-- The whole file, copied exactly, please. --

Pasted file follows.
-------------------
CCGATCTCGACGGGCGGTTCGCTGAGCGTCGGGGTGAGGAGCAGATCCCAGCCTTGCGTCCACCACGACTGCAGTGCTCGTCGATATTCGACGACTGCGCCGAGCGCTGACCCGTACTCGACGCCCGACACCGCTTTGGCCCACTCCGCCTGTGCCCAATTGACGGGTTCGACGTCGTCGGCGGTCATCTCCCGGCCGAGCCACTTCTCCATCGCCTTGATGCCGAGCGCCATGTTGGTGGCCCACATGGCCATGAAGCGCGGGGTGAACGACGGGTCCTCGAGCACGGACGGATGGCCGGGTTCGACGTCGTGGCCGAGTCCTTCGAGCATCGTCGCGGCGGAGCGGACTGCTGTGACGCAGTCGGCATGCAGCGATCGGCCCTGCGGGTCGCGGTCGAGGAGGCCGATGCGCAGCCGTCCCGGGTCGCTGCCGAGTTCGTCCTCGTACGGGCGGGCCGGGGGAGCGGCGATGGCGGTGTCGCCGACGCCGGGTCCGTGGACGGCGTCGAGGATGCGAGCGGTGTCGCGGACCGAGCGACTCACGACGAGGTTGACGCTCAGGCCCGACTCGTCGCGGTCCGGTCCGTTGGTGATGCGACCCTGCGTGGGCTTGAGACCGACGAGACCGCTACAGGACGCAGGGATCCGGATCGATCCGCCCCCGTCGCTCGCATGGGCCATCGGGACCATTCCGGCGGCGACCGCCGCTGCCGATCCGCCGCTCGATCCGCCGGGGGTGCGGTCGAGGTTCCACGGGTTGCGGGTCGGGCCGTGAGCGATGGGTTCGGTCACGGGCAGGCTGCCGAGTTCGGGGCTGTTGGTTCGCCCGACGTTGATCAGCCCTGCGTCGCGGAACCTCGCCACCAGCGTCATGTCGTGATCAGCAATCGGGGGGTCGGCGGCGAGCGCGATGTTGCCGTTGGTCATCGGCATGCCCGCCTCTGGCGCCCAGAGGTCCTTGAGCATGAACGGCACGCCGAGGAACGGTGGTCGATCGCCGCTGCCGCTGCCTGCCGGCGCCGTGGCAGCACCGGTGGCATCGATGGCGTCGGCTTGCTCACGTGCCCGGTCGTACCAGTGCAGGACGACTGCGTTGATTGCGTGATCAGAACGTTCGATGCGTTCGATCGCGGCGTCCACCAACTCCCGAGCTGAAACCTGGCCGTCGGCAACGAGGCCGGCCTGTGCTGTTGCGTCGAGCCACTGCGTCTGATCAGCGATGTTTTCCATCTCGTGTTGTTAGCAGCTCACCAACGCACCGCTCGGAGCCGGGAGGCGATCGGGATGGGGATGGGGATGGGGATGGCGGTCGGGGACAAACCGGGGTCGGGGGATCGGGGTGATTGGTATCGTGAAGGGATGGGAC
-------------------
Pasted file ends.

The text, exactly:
CCGATCTCGACGGGCGGTTCGCTGAGCGTCGGGGTGAGGAGCAGATCCCAGCCTTGCGTCCACCACGACTGCAGTGCTCGTCGATATTCGACGACTGCGCCGAGCGCTGACCCGTACTCGACGCCCGACACCGCTTTGGCCCACTCCGCCTGTGCCCAATTGACGGGTTCGACGTCGTCGGCGGTCATCTCCCGGCCGAGCCACTTCTCCATCGCCTTGATGCCGAGCGCCATGTTGGTGGCCCACATGGCCATGAAGCGCGGGGTGAACGACGGGTCCTCGAGCACGGACGGATGGCCGGGTTCGACGTCGTGGCCGAGTCCTTCGAGCATCGTCGCGGCGGAGCGGACTGCTGTGACGCAGTCGGCATGCAGCGATCGGCCCTGCGGGTCGCGGTCGAGGAGGCCGATGCGCAGCCGTCCCGGGTCGCTGCCGAGTTCGTCCTCGTACGGGCGGGCCGGGGGAGCGGCGATGGCGGTGTCGCCGACGCCGGGTCCGTGGACGGCGTCGAGGATGCGAGCGGTGTCGCGGACCGAGCGACTCACGACGAGGTTGACGCTCAGGCCCGACTCGTCGCGGTCCGGTCCGTTGGTGATGCGACCCTGCGTGGGCTTGAGACCGACGAGACCGCTACAGGACGCAGGGATCCGGATCGATCCGCCCCCGTCGCTCGCATGGGCCATCGGGACCATTCCGGCGGCGACCGCCGCTGCCGATCCGCCGCTCGATCCGCCGGGGGTGCGGTCGAGGTTCCACGGGTTGCGGGTCGGGCCGTGAGCGATGGGTTCGGTCACGGGCAGGCTGCCGAGTTCGGGGCTGTTGGTTCGCCCGACGTTGATCAGCCCTGCGTCGCGGAACCTCGCCACCAGCGTCATGTCGTGATCAGCAATCGGGGGGTCGGCGGCGAGCGCGATGTTGCCGTTGGTCATCGGCATGCCCGCCTCTGGCGCCCAGAGGTCCTTGAGCATGAACGGCACGCCGAGGAACGGTGGTCGATCGCCGCTGCCGCTGCCTGCCGGCGCCGTGGCAGCACCGGTGGCATCGATGGCGTCGGCTTGCTCACGTGCCCGGTCGTACCAGTGCAGGACGACTGCGTTGATTGCGTGATCAGAACGTTCGATGCGTTCGATCGCGGCGTCCACCAACTCCCGAGCTGAAACCTGGCCGTCGGCAACGAGGCCGGCCTGTGCTGTTGCGTCGAGCCACTGCGTCTGATCAGCGATGTTTTCCATCTCGTGTTGTTAGCAGCTCACCAACGCACCGCTCGGAGCCGGGAGGCGATCGGGATGGGGATGGGGATGGGGATGGCGGTCGGGGACAAACCGGGGTCGGGGGATCGGGGTGATTGGTATCGTGAAGGGATGGGAC